Female lawmakers yesterday walked out of Kenya’s parliament in solidarity with a colleague who was ordered to leave because she had taken her baby.
Zuleika Hassan said she had brought her five-month-old baby with her to work because of a domestic emergency and that parliament didn’t have a creche. According to the house rules, “strangers” are not allowed into the chamber, children included.
Some of her male colleagues described her actions as shameful. Speaker Christopher Omulele ordered Ms Hassan out of the chamber and said that she could return without the baby. Some MPs shouted and others started shoving each other.
Ms Hassan called on parliament to create a more “family-friendly atmosphere” if it wanted more women to become MPs. “I have tried really hard not to come with the baby, but today I had an emergency; what was I supposed to do? If parliament had a nursery or a creche, I would be able to put my baby there,” she said.
In 2017, Kenyan lawmakers passed a bill compelling employers to construct special rooms where mothers could breastfeed and change their babies. However parliament still doesn’t have such a facility. Ms Hassan’s supporters have condemned her treatment which comes during World Breastfeeding week.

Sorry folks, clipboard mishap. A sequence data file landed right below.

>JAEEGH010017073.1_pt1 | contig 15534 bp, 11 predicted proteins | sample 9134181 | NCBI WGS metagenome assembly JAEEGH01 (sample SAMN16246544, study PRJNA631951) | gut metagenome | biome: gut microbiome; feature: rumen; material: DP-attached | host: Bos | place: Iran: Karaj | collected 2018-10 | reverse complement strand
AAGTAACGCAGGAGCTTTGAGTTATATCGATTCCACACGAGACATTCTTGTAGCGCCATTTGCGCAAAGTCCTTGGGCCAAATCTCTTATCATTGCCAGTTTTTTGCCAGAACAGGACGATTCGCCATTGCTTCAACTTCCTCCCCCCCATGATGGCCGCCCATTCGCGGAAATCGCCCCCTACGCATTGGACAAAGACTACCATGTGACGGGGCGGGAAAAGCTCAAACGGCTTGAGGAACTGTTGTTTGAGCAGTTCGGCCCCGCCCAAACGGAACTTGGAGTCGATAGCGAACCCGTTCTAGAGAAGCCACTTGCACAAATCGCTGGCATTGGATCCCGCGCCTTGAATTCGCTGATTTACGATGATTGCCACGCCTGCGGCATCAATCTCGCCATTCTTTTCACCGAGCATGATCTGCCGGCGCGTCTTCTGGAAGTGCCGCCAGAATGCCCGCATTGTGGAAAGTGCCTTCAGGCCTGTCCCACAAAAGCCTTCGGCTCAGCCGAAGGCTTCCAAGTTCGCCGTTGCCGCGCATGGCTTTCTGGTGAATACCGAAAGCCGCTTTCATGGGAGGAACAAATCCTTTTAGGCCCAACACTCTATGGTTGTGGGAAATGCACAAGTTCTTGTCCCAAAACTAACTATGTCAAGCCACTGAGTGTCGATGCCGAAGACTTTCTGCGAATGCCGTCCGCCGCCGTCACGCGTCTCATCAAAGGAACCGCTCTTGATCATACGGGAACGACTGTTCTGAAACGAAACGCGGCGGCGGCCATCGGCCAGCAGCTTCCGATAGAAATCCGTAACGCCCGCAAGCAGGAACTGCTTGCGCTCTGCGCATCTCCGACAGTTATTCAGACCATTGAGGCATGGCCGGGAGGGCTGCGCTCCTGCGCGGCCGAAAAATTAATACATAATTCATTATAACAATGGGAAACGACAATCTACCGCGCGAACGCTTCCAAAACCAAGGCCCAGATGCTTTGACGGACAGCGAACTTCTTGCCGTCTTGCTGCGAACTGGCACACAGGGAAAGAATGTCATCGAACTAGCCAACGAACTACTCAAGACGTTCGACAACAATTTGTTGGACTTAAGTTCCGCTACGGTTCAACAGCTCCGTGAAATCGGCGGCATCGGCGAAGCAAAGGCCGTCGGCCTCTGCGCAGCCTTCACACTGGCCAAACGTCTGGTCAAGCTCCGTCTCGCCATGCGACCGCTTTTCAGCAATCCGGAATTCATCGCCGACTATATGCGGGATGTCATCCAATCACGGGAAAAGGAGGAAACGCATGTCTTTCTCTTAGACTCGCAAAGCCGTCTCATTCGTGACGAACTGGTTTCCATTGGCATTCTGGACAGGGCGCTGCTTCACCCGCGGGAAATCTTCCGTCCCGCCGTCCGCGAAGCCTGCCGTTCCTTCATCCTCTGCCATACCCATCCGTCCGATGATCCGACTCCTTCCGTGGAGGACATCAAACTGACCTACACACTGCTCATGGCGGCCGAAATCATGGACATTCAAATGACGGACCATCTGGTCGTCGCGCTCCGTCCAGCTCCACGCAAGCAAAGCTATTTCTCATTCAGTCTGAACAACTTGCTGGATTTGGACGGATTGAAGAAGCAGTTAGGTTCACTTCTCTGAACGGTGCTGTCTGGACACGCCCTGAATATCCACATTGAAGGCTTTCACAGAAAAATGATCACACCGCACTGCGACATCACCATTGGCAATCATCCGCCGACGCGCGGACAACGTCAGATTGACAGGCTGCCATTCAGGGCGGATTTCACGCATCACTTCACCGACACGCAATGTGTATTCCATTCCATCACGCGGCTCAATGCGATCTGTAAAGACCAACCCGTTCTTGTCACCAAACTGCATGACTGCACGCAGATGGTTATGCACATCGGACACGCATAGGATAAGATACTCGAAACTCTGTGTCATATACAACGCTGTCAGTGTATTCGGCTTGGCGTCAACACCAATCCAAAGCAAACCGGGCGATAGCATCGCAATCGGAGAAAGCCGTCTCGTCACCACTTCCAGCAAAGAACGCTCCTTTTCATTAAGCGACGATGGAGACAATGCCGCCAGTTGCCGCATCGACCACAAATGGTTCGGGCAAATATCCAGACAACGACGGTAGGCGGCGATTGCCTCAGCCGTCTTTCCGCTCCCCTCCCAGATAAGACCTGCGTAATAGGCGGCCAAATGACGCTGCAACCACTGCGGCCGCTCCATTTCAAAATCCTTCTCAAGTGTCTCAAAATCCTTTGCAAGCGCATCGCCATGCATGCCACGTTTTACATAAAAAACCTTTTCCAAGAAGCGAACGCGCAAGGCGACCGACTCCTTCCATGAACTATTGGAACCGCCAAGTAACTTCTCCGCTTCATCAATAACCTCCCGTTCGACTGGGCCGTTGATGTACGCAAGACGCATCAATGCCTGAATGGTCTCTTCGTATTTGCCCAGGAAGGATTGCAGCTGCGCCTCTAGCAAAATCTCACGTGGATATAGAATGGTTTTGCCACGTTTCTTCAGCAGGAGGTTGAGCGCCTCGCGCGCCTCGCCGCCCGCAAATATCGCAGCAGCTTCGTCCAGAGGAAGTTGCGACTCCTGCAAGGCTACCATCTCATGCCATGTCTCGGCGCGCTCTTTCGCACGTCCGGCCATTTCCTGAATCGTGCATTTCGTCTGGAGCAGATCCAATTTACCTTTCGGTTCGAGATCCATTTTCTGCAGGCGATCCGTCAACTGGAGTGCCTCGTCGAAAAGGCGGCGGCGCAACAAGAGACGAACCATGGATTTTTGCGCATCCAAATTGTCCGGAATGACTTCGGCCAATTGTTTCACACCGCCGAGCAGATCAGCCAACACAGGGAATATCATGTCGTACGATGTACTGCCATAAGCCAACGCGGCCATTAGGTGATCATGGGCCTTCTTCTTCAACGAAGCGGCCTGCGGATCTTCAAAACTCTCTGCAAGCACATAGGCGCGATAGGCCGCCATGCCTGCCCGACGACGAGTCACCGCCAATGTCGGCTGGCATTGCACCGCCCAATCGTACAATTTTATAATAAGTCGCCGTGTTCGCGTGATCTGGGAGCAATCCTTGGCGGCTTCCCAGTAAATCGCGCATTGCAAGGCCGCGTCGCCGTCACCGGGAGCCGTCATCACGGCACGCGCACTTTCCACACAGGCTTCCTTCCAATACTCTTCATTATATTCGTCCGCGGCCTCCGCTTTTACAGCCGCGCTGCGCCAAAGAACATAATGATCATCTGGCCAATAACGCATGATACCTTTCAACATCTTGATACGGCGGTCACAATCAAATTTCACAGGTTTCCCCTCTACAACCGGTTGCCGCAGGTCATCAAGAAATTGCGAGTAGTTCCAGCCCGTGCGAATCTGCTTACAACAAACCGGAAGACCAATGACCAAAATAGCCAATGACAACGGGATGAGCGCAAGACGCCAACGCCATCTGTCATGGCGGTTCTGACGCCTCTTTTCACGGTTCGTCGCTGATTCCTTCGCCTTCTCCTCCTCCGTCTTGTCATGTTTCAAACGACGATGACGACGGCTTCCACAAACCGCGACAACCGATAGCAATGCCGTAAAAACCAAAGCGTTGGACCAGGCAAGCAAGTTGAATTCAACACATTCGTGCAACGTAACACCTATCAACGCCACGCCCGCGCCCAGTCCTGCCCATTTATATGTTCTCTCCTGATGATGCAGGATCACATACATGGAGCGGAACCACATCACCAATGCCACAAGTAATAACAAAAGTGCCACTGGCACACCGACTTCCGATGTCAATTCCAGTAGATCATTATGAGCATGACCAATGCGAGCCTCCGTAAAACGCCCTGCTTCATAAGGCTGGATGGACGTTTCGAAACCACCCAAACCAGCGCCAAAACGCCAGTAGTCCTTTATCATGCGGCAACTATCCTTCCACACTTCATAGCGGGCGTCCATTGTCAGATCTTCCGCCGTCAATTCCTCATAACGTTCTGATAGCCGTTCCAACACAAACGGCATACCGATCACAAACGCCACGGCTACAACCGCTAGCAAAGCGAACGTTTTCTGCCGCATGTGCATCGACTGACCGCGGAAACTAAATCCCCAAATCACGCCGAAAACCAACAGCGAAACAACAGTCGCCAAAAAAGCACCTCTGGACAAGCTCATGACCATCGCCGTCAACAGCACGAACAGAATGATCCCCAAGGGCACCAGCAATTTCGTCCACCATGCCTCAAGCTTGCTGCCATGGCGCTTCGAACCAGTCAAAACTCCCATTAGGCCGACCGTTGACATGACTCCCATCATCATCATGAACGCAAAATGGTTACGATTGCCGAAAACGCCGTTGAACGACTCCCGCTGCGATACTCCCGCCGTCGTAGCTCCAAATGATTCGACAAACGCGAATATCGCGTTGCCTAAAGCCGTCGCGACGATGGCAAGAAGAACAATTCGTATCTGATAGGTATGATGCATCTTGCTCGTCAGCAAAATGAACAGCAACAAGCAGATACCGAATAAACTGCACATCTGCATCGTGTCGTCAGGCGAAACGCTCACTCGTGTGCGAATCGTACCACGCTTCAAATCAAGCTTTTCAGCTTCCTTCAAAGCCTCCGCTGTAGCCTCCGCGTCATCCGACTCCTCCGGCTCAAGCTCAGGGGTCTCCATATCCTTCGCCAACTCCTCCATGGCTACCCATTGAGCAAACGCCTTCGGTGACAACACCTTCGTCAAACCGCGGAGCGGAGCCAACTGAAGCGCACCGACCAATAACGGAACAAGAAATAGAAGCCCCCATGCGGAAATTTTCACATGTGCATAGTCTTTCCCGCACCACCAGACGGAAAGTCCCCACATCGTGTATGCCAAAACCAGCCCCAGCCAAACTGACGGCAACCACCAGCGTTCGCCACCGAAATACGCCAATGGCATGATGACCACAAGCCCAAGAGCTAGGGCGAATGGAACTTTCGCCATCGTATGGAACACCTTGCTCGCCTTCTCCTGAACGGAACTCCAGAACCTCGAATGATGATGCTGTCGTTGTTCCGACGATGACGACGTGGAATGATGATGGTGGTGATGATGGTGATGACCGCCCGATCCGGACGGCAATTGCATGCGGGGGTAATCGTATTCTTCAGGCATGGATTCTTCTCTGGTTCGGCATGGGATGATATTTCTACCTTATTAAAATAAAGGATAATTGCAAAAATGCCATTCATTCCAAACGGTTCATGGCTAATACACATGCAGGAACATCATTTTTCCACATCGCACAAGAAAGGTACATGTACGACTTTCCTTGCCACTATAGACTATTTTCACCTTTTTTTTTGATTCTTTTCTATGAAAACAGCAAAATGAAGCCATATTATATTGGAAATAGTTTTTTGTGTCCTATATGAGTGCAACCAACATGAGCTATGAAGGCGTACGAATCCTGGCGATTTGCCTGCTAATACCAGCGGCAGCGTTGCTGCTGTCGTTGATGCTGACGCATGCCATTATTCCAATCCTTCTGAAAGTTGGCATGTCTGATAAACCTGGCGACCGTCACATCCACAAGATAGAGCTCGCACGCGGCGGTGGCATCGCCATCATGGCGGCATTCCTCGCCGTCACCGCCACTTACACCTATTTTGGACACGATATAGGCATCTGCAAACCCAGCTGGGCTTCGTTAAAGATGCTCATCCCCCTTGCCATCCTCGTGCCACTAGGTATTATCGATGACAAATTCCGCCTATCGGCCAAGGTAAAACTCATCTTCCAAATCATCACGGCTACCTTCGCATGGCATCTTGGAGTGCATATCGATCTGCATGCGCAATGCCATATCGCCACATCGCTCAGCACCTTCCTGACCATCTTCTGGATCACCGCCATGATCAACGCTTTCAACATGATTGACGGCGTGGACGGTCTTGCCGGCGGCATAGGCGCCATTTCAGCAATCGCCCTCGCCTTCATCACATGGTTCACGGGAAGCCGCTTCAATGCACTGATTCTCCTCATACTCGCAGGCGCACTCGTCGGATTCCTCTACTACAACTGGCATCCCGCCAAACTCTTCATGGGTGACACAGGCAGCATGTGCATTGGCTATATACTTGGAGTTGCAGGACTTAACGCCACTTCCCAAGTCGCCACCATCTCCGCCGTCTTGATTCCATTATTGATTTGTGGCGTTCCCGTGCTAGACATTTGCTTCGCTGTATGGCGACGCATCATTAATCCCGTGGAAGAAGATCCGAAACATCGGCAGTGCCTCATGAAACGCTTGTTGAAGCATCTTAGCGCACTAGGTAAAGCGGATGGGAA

Several female politicians around the world been pictured taking their babies to work. In 2018 New Zealand Prime Minister Jacinda Arden was the first female world leader to take her baby, three-month-old Neve Te Aroha, to the United Nations General Assembly in New York.
Meanwhile, Kenyan parliamentarians have been criticised for wasting public funds by going on a United States trip estimated to cost $1m (£823,000), local Daily Nation newspaper reported. The 85 legislators and their staff are attending the National Conference of State Legislature (NCSL) in Nashville, Tennessee.
The paper also said that the MPs who are accompanied by the speakers of both the National Assembly and Senate will earn between $630 and $725 in daily allowances.